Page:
“After all, when was the last time you turned on a radio?”
The death of radio has been preached since television took over the living rooms of the 1950s-1960s and it even led to a hit song by the British New Wave group The Buggles. “Video killed the radio star” is a cliché mentioned in every comment ever on the difficulties faced by the traditional FM radio since 1979. The problem with the quote of course is that it got it wrong; or when is the last time anyone has seen a music video on MTV?
Indeed, I am not quite so sure whether we are currently closer to the death of the radio or the music video, but in this day and age they are both in danger of being trampled by a common enemy: The Internet.
After surviving and then happily co-existing with television, CDs and music videos, the existence of radio broadcasting as we know it is now being threatened by the internet. The chances are you are currently listening to songs on an internet streaming service or radio station of sort, be it Spotify or Youtube or iTunes Radio among many. These numerous services offer you something that the traditional radio doesn’t do; they allow you to choose. They allow you to skip that song you hate. Furthermore, they enable you to pick and choose from playlists made just for you and, usually with a small compensation, to reduce your daily dose of advertisement. And consumers like this; the evidence lies in the declining number of FM radio listeners.
The strength of radio was for a long time its portability. Although television took over as the main source for gossip and a way to keep people company, it has always been stuck in living room corners and local pubs. Similarly, the internet was, up until relatively recently, bound to desktop computers and cybercafés. However, that has changed now with on-demand services being downloaded into the phone/computer/MP3-player hybrids in people’s pocket. This edge is thus taken away by the technological advances of the modern age.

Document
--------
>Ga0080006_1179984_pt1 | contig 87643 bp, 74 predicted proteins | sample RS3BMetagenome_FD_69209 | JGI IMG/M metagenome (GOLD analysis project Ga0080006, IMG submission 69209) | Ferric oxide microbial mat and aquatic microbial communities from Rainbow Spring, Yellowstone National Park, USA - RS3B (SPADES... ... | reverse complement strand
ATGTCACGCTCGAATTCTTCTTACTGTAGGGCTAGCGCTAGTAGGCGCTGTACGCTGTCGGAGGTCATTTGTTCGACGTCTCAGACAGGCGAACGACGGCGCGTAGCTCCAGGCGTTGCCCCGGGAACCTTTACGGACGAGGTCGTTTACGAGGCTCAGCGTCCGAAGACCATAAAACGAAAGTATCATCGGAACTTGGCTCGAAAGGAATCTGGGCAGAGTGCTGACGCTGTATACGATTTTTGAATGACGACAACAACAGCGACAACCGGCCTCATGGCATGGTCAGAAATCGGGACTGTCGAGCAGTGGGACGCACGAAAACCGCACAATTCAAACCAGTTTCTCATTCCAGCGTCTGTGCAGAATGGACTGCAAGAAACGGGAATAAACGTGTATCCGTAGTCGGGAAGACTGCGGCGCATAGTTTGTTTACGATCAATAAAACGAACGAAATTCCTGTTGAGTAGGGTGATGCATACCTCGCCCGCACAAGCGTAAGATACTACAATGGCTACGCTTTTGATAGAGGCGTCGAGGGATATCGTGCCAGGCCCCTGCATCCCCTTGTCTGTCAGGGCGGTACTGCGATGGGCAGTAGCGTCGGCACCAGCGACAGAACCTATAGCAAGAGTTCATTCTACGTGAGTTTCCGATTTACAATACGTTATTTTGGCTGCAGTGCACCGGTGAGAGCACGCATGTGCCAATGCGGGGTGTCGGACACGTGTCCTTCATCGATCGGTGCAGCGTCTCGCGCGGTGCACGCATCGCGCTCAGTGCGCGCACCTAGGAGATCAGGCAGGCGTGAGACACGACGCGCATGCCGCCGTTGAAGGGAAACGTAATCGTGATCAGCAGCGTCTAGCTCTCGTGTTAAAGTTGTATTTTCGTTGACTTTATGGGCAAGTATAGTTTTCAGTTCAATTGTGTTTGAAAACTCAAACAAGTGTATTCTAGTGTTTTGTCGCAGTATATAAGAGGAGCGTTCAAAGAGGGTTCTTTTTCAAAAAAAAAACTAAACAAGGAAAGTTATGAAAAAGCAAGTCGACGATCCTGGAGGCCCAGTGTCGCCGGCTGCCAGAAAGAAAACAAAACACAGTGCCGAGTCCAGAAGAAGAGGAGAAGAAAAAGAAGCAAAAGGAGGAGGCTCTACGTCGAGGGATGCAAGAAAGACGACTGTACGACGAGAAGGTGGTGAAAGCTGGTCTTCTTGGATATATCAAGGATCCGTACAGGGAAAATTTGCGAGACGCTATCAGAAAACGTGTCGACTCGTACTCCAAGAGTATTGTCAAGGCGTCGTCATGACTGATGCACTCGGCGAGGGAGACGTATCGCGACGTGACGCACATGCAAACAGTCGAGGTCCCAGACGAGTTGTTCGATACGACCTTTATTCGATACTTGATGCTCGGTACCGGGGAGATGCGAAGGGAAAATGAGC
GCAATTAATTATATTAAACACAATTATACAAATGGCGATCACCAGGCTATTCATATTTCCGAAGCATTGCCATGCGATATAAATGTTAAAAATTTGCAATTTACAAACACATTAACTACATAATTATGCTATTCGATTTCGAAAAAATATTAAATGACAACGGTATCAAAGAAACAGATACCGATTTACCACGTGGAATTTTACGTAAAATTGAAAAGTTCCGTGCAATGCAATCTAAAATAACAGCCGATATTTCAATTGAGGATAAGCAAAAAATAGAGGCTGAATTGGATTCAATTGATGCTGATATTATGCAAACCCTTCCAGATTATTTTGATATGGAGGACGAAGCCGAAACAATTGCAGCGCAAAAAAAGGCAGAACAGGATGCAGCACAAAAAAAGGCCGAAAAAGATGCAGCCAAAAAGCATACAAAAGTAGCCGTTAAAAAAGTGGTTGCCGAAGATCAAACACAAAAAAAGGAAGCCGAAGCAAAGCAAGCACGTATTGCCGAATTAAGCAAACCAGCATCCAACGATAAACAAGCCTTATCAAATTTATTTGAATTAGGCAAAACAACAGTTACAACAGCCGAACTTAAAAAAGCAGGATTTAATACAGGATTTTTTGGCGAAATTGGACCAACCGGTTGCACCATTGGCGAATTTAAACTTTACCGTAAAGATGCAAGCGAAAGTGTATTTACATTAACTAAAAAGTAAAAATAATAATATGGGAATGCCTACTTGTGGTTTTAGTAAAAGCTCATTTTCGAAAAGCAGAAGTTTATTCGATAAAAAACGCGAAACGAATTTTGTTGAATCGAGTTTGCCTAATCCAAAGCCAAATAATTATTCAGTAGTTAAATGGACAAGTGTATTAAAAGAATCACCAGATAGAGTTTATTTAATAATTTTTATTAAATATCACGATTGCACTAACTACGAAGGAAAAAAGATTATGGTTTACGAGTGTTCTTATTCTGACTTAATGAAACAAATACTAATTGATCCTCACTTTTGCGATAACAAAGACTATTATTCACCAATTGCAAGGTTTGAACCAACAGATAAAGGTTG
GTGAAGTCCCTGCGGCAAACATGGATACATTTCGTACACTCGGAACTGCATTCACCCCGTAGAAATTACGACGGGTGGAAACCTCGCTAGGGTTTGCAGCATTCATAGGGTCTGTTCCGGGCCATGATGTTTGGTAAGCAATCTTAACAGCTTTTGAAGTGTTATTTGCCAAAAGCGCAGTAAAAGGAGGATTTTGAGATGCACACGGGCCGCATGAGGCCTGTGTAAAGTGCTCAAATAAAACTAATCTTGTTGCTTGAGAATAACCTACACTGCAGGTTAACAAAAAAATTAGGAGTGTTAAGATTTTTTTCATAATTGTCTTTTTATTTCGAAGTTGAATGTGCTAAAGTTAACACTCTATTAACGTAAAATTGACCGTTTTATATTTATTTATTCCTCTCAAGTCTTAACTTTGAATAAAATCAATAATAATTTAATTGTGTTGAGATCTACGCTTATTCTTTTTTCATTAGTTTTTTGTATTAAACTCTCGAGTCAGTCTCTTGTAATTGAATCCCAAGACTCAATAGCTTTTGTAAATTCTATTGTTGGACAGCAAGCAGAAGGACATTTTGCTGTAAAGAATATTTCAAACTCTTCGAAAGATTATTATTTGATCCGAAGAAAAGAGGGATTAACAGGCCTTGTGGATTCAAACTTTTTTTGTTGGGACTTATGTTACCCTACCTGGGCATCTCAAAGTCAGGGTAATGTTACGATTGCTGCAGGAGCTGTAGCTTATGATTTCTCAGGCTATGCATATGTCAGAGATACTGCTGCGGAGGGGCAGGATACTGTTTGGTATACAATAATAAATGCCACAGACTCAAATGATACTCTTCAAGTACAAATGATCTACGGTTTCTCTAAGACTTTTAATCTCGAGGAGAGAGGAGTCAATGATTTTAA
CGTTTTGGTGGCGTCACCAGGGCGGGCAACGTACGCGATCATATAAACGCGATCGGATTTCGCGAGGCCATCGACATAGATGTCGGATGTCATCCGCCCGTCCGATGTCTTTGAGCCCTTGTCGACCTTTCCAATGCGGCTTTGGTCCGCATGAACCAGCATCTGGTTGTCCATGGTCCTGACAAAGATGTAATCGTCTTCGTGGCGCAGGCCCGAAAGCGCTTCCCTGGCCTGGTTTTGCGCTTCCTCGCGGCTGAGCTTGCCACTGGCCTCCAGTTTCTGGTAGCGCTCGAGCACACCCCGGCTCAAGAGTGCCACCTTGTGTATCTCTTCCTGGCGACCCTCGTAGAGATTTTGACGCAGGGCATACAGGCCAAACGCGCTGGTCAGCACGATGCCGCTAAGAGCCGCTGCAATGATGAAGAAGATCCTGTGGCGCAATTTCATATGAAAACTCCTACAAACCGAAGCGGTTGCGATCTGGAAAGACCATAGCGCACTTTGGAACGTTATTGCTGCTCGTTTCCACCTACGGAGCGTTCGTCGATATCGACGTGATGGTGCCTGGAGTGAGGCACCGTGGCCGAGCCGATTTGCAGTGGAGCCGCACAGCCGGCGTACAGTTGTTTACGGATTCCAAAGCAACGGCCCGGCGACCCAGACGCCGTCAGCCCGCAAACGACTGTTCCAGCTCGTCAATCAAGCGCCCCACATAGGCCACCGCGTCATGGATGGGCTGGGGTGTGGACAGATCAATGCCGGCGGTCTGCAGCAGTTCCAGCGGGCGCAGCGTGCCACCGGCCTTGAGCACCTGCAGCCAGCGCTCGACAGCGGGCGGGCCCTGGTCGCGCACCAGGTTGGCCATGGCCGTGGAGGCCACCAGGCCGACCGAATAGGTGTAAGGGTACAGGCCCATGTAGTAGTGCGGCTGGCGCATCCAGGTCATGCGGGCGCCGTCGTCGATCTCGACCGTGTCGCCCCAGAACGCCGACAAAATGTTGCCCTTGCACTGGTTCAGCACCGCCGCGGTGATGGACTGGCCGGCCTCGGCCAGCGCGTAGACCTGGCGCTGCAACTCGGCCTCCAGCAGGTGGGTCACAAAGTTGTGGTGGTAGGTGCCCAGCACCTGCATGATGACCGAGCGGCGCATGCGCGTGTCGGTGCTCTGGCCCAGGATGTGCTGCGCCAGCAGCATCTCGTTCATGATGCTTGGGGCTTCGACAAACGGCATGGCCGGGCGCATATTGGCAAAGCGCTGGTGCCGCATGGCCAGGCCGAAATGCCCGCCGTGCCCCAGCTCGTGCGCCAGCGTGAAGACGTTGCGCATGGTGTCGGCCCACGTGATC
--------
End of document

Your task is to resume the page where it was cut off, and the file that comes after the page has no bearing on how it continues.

Even the car audio system hasn’t been allowed to stay as the last fortress of FM radio. Car manufacturers are constantly trying to find ways to integrate streaming services straight into their cars. Add the growing number of streaming apps and you can start to say goodbye to the drive time radio.
Format radio has mainly been in utter confusion on what its audience wants with responds like playlist fuelled ‘the same six songs every hour’ programming and overplaying the safe bets while reducing itself to mainly a promotional tool for the music business. Losing any edge in trying to appeal to as wide audience and as many advertisers as possible has been the curse of modern media in general. The internet, on the other hand, is now providing podcasts and music programmes on nearly anything there is to know for one to explore. With fewer constraints these services are able to be more in-depth in content and to specialise in certain genres or issues.
While it has to be said that reliable internet access and smartphones aren’t yet as common as one would like to think, they are increasingly gaining ground in our rapidly digitalising world. Therefore with the accessibility to internet radio stations and streaming services rising, more and more consumers will have the means to find and access these online businesses.
This progress may well indicate the beginning of the end of radio broadcasting in its current form. Take into account the generations growing up with all these new technological possibilities and you have the blueprint for a life changing development for radio.
After all, when was the last time you turned on a radio?